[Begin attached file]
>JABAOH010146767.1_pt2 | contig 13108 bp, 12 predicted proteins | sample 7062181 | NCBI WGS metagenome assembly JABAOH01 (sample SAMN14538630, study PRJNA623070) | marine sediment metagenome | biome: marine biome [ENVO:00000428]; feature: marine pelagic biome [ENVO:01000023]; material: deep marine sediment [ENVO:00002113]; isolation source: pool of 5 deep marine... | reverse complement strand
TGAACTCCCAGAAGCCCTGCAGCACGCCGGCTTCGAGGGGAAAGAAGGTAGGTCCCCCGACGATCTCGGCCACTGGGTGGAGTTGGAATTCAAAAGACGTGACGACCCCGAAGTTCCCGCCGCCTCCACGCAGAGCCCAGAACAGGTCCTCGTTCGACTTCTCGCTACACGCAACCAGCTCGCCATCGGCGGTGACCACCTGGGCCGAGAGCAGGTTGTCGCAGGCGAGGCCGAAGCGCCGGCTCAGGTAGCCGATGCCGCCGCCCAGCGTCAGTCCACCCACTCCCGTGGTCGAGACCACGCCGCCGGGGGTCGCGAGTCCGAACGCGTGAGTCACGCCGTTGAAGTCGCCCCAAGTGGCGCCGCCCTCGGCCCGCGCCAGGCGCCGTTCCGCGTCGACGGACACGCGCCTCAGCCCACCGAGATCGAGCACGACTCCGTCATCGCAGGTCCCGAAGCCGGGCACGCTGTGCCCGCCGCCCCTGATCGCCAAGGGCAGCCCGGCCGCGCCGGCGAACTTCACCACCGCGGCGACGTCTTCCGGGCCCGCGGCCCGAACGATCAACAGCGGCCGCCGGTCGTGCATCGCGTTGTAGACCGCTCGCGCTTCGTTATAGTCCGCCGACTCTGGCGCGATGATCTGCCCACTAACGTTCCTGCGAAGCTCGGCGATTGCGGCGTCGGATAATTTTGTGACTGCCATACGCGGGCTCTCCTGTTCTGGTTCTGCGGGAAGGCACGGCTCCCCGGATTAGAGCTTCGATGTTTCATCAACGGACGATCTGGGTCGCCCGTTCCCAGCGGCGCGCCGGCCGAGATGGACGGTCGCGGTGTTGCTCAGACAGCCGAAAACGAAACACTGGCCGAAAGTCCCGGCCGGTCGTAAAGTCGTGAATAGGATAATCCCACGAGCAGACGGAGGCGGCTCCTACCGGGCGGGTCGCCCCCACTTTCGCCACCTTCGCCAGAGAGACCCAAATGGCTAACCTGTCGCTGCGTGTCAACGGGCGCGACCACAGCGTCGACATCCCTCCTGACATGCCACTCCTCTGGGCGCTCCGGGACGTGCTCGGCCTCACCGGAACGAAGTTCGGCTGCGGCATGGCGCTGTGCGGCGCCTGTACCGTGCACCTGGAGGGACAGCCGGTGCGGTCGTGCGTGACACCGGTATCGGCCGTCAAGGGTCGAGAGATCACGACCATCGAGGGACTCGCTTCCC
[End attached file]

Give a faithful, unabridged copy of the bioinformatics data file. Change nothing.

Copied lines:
>JABAOH010146767.1_pt2 | contig 13108 bp, 12 predicted proteins | sample 7062181 | NCBI WGS metagenome assembly JABAOH01 (sample SAMN14538630, study PRJNA623070) | marine sediment metagenome | biome: marine biome [ENVO:00000428]; feature: marine pelagic biome [ENVO:01000023]; material: deep marine sediment [ENVO:00002113]; isolation source: pool of 5 deep marine... | reverse complement strand
TGAACTCCCAGAAGCCCTGCAGCACGCCGGCTTCGAGGGGAAAGAAGGTAGGTCCCCCGACGATCTCGGCCACTGGGTGGAGTTGGAATTCAAAAGACGTGACGACCCCGAAGTTCCCGCCGCCTCCACGCAGAGCCCAGAACAGGTCCTCGTTCGACTTCTCGCTACACGCAACCAGCTCGCCATCGGCGGTGACCACCTGGGCCGAGAGCAGGTTGTCGCAGGCGAGGCCGAAGCGCCGGCTCAGGTAGCCGATGCCGCCGCCCAGCGTCAGTCCACCCACTCCCGTGGTCGAGACCACGCCGCCGGGGGTCGCGAGTCCGAACGCGTGAGTCACGCCGTTGAAGTCGCCCCAAGTGGCGCCGCCCTCGGCCCGCGCCAGGCGCCGTTCCGCGTCGACGGACACGCGCCTCAGCCCACCGAGATCGAGCACGACTCCGTCATCGCAGGTCCCGAAGCCGGGCACGCTGTGCCCGCCGCCCCTGATCGCCAAGGGCAGCCCGGCCGCGCCGGCGAACTTCACCACCGCGGCGACGTCTTCCGGGCCCGCGGCCCGAACGATCAACAGCGGCCGCCGGTCGTGCATCGCGTTGTAGACCGCTCGCGCTTCGTTATAGTCCGCCGACTCTGGCGCGATGATCTGCCCACTAACGTTCCTGCGAAGCTCGGCGATTGCGGCGTCGGATAATTTTGTGACTGCCATACGCGGGCTCTCCTGTTCTGGTTCTGCGGGAAGGCACGGCTCCCCGGATTAGAGCTTCGATGTTTCATCAACGGACGATCTGGGTCGCCCGTTCCCAGCGGCGCGCCGGCCGAGATGGACGGTCGCGGTGTTGCTCAGACAGCCGAAAACGAAACACTGGCCGAAAGTCCCGGCCGGTCGTAAAGTCGTGAATAGGATAATCCCACGAGCAGACGGAGGCGGCTCCTACCGGGCGGGTCGCCCCCACTTTCGCCACCTTCGCCAGAGAGACCCAAATGGCTAACCTGTCGCTGCGTGTCAACGGGCGCGACCACAGCGTCGACATCCCTCCTGACATGCCACTCCTCTGGGCGCTCCGGGACGTGCTCGGCCTCACCGGAACGAAGTTCGGCTGCGGCATGGCGCTGTGCGGCGCCTGTACCGTGCACCTGGAGGGACAGCCGGTGCGGTCGTGCGTGACACCGGTATCGGCCGTCAAGGGTCGAGAGATCACGACCATCGAGGGACTCGCTTCCC